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​Biodiversity or biological diversity is the variety of all species on earth. lt is the different plants, animals and mícro-organisms, their genes, and the terrestrial, marine and freshwater ecosystems of which they are part. (Australian Government Department of Environment)

Biodiversity is essential; it provides the elements necessary to create a healthy and productive environment.

The main threats to our biodiversity are:

  • loss, fragmentation and degradation of habitat
  • the spread of invasive species
  • unsustainable use of natural resources
  • climate change
  • inappropriate fire regimes
  • changes to the aquatic environment and water flows

Protecting and enhancing biodiversity is vital for our survival; humans rely on living organisms and
systems for our food, materials and energy.
Auburn City Council retains only a small percentage of 'natural areas', what we do have however is extremely important. A number of our vegetation communities are lísted under the NSW Threatened Species Conservation Act 1995 as Endangered Ecological Communities (EECs) and these include:
  • Sydney Coastal Freshwater Wetlands EEC
  •  Cumberland Riverflat Forest EEC
  •  Cumberland Swamp Oak Riparian Forest EEC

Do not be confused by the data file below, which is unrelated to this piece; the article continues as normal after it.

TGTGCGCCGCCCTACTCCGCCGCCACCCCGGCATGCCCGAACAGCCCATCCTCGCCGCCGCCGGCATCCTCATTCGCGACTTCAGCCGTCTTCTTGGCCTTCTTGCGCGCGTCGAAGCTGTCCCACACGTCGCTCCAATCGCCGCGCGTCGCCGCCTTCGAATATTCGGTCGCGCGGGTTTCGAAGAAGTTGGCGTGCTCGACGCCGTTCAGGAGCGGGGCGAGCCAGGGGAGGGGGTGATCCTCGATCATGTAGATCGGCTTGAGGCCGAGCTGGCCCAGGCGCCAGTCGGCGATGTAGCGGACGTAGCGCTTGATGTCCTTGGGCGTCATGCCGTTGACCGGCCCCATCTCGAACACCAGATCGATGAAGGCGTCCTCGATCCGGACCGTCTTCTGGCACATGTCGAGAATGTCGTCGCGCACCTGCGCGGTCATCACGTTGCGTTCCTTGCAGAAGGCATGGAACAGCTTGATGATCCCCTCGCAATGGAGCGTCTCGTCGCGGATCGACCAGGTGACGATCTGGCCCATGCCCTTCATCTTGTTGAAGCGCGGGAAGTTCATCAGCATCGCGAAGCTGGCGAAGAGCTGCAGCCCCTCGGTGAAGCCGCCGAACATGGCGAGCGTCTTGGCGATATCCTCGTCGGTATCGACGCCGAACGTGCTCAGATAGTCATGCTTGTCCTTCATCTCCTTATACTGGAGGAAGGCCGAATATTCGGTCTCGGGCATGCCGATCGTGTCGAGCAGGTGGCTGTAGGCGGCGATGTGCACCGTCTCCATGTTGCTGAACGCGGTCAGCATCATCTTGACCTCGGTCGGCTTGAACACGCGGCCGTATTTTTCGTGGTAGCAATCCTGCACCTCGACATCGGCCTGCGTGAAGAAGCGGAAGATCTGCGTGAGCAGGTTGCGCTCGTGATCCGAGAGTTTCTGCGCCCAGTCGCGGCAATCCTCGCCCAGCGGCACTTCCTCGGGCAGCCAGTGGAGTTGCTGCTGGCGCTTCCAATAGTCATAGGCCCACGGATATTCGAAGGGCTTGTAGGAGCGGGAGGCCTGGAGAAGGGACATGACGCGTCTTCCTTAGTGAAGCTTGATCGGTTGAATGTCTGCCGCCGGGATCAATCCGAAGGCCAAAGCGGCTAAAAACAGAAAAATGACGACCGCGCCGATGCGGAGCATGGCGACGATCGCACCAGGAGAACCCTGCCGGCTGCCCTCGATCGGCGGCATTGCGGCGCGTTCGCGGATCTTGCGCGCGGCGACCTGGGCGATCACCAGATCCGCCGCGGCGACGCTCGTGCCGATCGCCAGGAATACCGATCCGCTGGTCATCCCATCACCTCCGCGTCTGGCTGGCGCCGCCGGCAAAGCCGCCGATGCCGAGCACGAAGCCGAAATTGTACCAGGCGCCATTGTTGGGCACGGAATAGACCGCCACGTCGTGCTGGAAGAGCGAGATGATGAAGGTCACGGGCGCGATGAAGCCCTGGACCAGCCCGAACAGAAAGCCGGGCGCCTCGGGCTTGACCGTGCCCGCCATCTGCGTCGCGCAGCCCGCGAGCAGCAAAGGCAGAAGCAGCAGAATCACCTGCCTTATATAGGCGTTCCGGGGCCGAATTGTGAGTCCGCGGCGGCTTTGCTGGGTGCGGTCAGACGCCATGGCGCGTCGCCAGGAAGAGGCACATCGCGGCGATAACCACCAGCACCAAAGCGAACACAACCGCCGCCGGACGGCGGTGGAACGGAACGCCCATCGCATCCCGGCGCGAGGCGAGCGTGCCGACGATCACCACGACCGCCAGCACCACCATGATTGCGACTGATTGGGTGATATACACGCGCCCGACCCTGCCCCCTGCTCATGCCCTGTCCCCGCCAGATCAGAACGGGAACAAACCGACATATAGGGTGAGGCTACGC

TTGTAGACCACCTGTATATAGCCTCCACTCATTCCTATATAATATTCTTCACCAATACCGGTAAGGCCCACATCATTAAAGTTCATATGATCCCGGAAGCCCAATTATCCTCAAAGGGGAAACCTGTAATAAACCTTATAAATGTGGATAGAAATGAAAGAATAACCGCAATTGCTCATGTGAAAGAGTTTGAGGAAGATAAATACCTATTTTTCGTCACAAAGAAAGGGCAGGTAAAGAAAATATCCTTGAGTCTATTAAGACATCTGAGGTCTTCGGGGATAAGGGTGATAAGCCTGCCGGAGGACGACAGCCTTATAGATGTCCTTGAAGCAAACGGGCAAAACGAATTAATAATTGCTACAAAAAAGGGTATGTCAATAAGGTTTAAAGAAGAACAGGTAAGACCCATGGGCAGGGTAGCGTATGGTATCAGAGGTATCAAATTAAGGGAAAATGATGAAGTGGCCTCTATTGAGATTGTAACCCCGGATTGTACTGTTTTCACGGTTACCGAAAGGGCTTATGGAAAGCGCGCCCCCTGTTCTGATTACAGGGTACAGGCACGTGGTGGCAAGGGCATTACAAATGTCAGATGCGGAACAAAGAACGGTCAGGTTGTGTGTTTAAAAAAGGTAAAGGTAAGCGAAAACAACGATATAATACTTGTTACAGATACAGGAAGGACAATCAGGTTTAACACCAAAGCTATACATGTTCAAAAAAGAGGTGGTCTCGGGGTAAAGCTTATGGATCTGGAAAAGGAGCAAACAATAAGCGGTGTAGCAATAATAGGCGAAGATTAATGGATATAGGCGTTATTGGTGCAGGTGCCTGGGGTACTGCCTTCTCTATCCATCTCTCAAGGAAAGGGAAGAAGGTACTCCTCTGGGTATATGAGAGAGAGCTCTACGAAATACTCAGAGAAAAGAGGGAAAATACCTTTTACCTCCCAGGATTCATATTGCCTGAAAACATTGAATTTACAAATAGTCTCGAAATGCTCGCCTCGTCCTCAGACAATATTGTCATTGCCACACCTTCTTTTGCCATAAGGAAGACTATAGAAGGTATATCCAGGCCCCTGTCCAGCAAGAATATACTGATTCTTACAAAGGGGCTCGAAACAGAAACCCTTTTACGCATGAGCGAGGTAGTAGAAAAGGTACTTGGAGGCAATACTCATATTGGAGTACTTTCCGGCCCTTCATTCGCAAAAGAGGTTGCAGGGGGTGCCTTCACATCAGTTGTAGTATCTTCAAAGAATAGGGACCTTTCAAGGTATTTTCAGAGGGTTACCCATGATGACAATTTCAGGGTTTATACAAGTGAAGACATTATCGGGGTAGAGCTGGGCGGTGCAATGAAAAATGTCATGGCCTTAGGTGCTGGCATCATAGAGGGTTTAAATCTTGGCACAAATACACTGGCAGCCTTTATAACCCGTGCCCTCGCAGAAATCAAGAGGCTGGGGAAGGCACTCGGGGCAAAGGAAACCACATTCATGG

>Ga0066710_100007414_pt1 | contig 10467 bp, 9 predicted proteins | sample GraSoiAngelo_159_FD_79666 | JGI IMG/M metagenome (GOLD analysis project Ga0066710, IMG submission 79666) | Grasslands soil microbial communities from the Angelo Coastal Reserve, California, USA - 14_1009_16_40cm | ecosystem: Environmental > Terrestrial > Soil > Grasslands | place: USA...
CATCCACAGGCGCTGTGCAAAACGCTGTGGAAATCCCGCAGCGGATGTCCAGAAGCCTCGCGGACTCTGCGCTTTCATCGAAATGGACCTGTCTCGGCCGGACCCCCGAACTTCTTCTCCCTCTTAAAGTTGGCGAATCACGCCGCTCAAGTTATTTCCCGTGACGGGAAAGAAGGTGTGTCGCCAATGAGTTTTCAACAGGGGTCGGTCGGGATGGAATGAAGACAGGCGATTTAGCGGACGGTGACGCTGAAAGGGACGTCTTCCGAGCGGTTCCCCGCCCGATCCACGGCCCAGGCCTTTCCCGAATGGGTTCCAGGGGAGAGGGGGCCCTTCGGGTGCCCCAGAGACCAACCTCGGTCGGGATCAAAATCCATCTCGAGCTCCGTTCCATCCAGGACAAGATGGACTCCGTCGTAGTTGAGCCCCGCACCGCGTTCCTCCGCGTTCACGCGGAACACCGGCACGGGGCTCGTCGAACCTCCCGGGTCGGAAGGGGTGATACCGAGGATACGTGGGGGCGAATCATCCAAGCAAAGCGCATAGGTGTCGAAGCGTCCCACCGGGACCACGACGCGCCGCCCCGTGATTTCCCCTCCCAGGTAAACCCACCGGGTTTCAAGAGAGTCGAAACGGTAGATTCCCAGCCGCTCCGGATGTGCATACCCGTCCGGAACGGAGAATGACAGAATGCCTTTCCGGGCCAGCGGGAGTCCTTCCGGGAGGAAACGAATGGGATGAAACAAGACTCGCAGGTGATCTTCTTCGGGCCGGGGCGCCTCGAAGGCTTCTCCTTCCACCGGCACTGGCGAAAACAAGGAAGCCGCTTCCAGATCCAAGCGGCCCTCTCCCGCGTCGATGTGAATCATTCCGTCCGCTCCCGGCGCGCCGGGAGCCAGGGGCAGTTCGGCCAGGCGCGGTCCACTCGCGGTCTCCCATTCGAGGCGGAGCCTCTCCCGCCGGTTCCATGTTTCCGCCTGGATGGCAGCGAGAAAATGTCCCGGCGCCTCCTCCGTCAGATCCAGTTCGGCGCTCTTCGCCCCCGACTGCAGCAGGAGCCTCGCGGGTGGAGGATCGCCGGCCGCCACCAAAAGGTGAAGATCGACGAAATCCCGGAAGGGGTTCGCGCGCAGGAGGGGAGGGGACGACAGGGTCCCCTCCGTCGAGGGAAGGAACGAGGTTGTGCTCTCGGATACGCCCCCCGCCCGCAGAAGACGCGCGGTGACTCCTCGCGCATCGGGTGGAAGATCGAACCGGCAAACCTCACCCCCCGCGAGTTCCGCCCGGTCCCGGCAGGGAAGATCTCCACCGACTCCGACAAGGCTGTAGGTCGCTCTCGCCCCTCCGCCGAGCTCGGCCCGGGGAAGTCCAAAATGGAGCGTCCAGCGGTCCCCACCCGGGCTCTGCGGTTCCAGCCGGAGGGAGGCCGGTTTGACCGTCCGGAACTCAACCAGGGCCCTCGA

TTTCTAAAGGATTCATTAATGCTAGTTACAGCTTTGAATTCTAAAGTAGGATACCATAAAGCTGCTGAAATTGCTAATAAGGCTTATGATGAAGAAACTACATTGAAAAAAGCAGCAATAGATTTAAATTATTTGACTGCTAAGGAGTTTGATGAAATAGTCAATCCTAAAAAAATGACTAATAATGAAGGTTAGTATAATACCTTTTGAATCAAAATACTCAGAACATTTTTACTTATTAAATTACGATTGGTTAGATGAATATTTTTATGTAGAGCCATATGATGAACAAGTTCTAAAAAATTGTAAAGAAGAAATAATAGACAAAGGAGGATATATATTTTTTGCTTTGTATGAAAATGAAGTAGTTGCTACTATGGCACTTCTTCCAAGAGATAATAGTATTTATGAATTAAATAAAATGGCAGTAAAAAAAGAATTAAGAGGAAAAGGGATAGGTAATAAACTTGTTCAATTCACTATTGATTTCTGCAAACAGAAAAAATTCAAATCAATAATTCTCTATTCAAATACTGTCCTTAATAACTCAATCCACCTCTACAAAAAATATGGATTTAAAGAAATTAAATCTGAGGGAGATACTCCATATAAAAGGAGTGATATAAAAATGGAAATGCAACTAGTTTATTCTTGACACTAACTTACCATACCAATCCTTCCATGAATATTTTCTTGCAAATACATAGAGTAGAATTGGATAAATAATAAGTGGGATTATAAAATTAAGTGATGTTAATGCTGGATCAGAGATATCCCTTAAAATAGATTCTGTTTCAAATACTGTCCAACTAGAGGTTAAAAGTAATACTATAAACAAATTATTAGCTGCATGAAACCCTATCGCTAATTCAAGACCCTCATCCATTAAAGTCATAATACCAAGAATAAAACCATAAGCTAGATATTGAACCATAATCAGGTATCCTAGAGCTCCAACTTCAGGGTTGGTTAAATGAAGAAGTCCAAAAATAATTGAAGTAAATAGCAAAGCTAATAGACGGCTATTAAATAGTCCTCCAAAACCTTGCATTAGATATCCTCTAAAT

• Cooks River/Castlereagh lronbark Forest EEC

Three species of threatened flora have previously been recorded ín Auburn City Council managed
areas, these are:

  • Acacia pubescens
  • Wilsonia backhousei
  • Tetratheca glandulosa

Download theLocally Occurring Plants in the Auburn LGA.pdfLocally Occurring Plants in the Auburn LGA

Threatened fauna that have previously been recorded in the vicinity of Auburn City Council managed
areas are:

  • Litoria aurea (Green and Goldern Bell Frog)
  • Hieraetus morphnoides (Little Eagle)
  • Dasyurus maculatus (Spotted-tailed Quoll)
  • Pteropus poliocephalus (Grey-headed Flying Fox)
  •  Miniopterus schreibersii oceanensis (Eastern Bentwing Bat)
  • Meridolum corneovirens (Cumberland Land Snail)

Download the Duck River Fauna list 11-13.pdfDuck River Fauna list

Auburn local government area is home to Sydney Olympic Park which contains species and ecological communities that were once widespread in Sydney but are now uncommon in urban areas. These are of conservation significance at a local, regional, state, national or international level.  Sydney Olympic Park Authority manages the public assets of Sydney Olympic Park.
Rockwood Necropolis is the largest necropolis in the southern hemisphere; it is located within Auburn local government area and is managed by a number of Trusts on behalf of the NSW State Government.  The necropolis covers an area of over 300 hectares, it provides valuable habitat within the otherwise highly urbanised environment and contains remnant patches of indigenous flora.
Additional useful information can be found at: